There are plans to hold a fourth global summit in 2013 in South Korea. A fifth is being planned for Thailand. The sixth and final event is being scheduled to be held in Macau.

Beyond all this, a 4/14 missiological conference is being planned for February 26 to 28, 2013 at Hallelujah Community Church in South Korea. The aim is to gather 120 missiologists and mission practitioners from around the world to engage the prevailing missions approach in light of the new understanding of youth and children as players of mission.

Dr. Budijanto explained: “Basically the assumption is if the players change, should the game also change? If children and youth are part of the mission force, should we redefine mission and missionaries?”

Another movement which has gained momentum among evangelicals is the Asia Emerging Leaders Summit (AELS). During the summit, senior leaders take a week off their busy schedules to sit with younger leaders aged 40 and under, and talk and listen to, and pray with them. The aim is to build a community of courageous, emerging servant leaders.

When it started in 2007 in Bali, AELS gathered 36 young leaders from 19 countries in Asia. Today, 100 leaders from 23 Asian countries are involved in the movement.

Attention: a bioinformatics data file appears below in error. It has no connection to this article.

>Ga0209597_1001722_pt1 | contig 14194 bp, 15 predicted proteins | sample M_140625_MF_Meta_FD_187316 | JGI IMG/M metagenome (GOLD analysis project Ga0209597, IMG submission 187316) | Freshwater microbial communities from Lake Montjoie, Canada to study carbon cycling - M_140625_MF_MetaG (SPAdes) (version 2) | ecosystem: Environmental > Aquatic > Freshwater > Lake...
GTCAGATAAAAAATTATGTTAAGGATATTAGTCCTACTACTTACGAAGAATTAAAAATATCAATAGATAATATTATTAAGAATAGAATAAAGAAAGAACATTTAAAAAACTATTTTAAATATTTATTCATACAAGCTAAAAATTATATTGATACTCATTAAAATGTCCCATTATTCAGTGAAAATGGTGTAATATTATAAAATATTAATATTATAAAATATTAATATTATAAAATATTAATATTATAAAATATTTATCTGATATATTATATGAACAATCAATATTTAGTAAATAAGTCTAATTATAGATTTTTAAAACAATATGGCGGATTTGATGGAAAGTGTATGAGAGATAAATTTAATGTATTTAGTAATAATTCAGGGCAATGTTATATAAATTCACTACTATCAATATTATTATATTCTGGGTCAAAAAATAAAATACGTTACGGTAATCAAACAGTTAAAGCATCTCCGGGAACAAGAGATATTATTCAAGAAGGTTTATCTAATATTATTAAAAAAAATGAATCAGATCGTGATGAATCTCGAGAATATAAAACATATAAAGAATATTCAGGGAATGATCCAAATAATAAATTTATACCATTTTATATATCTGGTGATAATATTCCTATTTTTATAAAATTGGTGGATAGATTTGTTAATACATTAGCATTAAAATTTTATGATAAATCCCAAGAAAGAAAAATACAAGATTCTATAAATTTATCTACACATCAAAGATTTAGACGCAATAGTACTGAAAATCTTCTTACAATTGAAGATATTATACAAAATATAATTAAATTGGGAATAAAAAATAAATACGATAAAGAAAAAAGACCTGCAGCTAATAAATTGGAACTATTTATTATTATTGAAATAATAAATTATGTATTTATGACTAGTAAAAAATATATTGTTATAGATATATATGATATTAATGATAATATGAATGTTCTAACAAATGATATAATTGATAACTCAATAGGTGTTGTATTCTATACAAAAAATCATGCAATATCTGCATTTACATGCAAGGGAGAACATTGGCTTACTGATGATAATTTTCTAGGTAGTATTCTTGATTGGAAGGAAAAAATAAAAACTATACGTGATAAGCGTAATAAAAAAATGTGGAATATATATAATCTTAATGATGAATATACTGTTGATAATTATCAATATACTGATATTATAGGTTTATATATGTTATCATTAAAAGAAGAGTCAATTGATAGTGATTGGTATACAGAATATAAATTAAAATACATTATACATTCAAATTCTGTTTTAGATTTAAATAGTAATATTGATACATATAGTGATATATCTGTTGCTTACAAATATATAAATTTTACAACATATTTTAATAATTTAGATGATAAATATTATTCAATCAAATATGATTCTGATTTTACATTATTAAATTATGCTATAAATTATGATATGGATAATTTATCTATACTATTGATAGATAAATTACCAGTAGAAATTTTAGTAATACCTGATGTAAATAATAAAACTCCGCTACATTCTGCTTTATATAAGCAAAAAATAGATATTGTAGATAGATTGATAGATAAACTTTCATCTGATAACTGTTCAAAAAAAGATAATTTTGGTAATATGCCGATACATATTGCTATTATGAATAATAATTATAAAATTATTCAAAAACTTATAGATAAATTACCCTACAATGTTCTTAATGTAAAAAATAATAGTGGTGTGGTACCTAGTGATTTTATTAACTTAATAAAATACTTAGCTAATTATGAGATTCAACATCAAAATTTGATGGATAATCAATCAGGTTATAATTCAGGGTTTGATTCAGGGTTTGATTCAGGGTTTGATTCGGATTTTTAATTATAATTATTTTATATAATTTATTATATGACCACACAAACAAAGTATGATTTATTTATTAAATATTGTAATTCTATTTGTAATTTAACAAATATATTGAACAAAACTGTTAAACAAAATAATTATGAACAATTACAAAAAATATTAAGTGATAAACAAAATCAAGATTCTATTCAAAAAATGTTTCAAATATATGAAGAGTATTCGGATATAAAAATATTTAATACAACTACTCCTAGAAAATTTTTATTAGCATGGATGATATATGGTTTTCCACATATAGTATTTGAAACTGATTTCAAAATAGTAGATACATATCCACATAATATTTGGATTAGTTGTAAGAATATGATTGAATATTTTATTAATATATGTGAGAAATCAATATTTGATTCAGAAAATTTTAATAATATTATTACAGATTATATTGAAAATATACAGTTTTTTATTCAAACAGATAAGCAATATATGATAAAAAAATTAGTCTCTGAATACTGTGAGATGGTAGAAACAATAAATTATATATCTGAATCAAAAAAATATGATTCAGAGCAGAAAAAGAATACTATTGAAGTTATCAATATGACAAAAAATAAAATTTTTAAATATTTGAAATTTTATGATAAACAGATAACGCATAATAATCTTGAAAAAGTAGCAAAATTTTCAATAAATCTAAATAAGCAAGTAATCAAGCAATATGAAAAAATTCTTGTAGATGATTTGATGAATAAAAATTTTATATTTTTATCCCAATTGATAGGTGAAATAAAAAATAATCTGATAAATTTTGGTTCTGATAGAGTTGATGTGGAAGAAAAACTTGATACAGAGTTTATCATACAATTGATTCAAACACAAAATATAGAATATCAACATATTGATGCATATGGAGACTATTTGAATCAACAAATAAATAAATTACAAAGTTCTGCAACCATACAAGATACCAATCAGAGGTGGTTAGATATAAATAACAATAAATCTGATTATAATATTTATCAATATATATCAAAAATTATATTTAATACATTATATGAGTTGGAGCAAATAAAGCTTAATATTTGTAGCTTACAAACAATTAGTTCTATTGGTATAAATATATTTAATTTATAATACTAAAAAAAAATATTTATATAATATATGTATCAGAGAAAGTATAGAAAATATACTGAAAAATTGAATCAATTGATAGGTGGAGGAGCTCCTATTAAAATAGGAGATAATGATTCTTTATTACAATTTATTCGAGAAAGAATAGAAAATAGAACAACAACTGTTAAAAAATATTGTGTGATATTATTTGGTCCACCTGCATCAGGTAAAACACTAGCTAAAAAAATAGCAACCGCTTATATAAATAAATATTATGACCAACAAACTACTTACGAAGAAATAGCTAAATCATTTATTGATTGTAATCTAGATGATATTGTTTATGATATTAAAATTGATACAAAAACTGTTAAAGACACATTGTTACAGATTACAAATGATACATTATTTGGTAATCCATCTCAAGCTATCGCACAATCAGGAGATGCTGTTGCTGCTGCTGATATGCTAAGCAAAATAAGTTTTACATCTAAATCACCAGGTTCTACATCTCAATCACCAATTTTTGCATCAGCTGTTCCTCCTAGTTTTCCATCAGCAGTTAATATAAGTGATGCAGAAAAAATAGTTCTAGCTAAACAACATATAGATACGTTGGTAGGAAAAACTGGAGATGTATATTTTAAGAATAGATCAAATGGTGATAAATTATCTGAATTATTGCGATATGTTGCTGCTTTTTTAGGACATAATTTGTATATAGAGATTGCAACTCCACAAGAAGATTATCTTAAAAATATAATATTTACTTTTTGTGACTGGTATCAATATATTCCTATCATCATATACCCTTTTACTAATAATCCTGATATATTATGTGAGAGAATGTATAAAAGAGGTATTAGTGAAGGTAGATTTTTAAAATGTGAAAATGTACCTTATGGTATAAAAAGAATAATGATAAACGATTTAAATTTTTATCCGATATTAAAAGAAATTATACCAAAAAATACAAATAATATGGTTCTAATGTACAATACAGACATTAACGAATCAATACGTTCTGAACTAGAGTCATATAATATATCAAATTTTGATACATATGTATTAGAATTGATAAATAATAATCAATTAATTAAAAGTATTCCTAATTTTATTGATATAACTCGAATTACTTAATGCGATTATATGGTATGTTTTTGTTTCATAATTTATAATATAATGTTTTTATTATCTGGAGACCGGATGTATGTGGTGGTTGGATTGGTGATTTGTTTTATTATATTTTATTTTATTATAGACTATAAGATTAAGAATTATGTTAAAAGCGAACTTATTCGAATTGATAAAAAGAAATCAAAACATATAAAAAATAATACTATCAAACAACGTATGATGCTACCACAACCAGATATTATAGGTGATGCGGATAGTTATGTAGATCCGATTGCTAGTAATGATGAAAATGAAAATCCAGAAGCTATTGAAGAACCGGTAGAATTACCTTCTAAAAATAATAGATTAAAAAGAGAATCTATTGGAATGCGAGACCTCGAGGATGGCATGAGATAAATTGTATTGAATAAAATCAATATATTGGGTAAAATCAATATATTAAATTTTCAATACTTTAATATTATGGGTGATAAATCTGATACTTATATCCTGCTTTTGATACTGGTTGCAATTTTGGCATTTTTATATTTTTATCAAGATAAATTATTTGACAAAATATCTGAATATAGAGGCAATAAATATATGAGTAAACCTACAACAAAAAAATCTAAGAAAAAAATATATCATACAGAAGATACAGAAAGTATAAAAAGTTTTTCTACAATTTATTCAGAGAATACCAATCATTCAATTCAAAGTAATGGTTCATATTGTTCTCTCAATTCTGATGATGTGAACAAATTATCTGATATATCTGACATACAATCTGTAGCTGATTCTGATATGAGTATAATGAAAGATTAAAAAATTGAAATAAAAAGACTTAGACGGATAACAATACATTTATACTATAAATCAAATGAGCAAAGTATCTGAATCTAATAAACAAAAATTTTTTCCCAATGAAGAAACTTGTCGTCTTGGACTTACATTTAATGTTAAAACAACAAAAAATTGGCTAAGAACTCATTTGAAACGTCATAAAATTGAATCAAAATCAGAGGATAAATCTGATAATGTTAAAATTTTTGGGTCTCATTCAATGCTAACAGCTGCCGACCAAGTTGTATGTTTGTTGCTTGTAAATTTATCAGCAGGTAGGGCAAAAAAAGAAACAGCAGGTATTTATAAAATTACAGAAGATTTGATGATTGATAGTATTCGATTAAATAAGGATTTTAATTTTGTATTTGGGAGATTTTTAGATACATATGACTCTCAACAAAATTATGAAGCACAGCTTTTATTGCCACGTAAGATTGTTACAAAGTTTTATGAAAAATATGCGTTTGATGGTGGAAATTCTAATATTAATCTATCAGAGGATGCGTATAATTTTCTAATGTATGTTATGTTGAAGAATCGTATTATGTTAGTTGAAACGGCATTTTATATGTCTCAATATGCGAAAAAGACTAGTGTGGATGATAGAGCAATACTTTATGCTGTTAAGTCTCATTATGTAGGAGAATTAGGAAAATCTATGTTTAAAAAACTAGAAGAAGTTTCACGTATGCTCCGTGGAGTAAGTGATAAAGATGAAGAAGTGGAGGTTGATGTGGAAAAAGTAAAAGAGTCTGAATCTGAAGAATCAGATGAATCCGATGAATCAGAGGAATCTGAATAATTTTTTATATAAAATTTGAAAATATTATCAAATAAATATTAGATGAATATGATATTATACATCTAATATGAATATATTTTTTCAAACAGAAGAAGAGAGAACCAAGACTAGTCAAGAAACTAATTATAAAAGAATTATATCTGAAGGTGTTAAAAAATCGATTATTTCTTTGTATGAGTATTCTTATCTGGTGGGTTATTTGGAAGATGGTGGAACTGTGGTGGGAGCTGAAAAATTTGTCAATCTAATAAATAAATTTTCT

A second summit was held in 2008 in Singapore with 60 participants from 18 countries. Prior to the event, participants in the first AELS were expected to mentor two other younger leaders in their own countries and bring their mentees to the second event.

That year marked the start of the event being held at a national level. The first such event was held in 2008 in Jakarta. Another was held in 2009 in Dhaka, Bangladesh.

A third global summit was held in March 2009 in Chiang Mai with 81 young leaders from various Asian countries. Since then, the event multiplied in numerous countries in Asia. This includes Sri Lanka, Thailand, Pakistan, Bangladesh, Nepal, Cambodia, Pakistan, India.

The fourth global summit was conducted in April 2011 in Genting, Malaysia with 69 emerging leaders from Asia, and ten from Africa, the Middle East and Latin America.